Stephen sets the example

Good morning to all. Our text for today’s study is found in Acts 7:54-60. Stephen presented some unpopular truths to these Jews. In mob fury, they were stoning him to death. In Christian love and service he was forgiving them and showed his feeling by asking the Lord to not hold them accountable for his murder. This is an amazing event. If you can picture being stoned in your mind, it has to be an extremely painful way to die. Can you imagine that during this event, while you are the receiver of stones, your concentration is not upon the stones brutally beating your body, nor upon hatred of your attackers, nor upon escape, nor upon the pain, nor even upon your innocence? Rather, you are thinking of the Lord and you are thinking that you don’t want the spiritual loss of your attackers because of this sin against you. So you utter the words, while the sin is taking place, “Lay not this sin to their charge.” How could you? They deserve punishment. They deserve hell. They deserve the harshest of judgments.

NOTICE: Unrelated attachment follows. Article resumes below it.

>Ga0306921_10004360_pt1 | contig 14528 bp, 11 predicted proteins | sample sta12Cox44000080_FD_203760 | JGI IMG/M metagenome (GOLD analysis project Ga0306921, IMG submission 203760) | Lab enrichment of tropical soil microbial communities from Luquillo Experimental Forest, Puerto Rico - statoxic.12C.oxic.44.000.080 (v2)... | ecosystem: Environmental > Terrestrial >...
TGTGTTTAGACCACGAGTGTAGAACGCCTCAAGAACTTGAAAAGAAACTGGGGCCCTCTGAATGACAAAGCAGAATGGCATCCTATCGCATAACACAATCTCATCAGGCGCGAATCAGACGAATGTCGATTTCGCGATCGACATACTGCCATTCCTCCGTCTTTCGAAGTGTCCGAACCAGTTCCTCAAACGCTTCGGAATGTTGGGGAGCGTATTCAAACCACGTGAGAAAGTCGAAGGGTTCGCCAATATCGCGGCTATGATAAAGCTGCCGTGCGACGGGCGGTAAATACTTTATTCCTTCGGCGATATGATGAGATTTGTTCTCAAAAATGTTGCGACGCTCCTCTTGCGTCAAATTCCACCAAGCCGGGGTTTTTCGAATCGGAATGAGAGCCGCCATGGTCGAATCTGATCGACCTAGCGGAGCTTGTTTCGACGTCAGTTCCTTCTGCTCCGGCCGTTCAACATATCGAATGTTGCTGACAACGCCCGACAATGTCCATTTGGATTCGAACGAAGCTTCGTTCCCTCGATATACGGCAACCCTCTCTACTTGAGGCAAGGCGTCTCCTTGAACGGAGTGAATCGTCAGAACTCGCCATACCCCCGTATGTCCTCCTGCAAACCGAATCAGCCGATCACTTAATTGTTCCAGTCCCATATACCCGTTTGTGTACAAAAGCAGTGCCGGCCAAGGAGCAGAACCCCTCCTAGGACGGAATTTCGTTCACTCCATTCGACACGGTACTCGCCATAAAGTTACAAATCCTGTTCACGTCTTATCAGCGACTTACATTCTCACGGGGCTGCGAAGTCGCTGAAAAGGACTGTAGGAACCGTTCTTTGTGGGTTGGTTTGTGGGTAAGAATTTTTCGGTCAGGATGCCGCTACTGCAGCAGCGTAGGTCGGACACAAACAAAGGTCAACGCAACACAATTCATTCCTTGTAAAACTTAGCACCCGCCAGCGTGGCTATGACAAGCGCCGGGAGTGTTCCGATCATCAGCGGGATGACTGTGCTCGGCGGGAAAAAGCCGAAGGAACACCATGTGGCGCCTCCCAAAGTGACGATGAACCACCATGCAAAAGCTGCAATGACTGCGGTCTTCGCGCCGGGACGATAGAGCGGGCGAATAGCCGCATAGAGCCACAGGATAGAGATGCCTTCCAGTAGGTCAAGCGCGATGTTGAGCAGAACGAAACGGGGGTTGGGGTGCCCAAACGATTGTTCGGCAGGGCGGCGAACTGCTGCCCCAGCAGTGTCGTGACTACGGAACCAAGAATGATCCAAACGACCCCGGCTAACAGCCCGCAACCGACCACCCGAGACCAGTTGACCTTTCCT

For a moment, will consider some of the things that may have led to Stephen forgiving his attackers.

  • He was following the command of God that, in the midst of prayer, he should forgive sinners who have sinned against him (Mk. 11:25).
  • He loved these souls. Love does not keep account of sins against itself. It “thinketh no evil” (1 Cor. 13:5). The means that it does not keep chalking up unforgiven sins in its ledger. Love covers a multitude of sins (1 Pet. 4:8). Love does not seek its own interest, “seeketh not her own” (1 Cor. 13:5).
  • He considered himself a servant to these men. As an imitator of Christ, his task is to get his brothers and sisters of the human race to become his brothers and sisters of his spiritual family. Like Christ, his service oriented spirit did not consider indignities done to himself, hatred against himself or even unjustified death to great a price to pay in order to serve the best interest of those whom he “esteemed better than himself (Phil. 2:3-8).
  • He understood that he too was a sinner greatly in need of the continued grace of God in his life. He was not different in his need than those who were stoning him (Rom. 3:10; Rom. 5:6-8).
  • He was imitating the example of forgiveness of master, Christ, as he hung on the cross and said, “Father, forgive them, for they know not what they do.”

What will it be for you and me – forgiveness or keeping track of sin?

Mike Glenn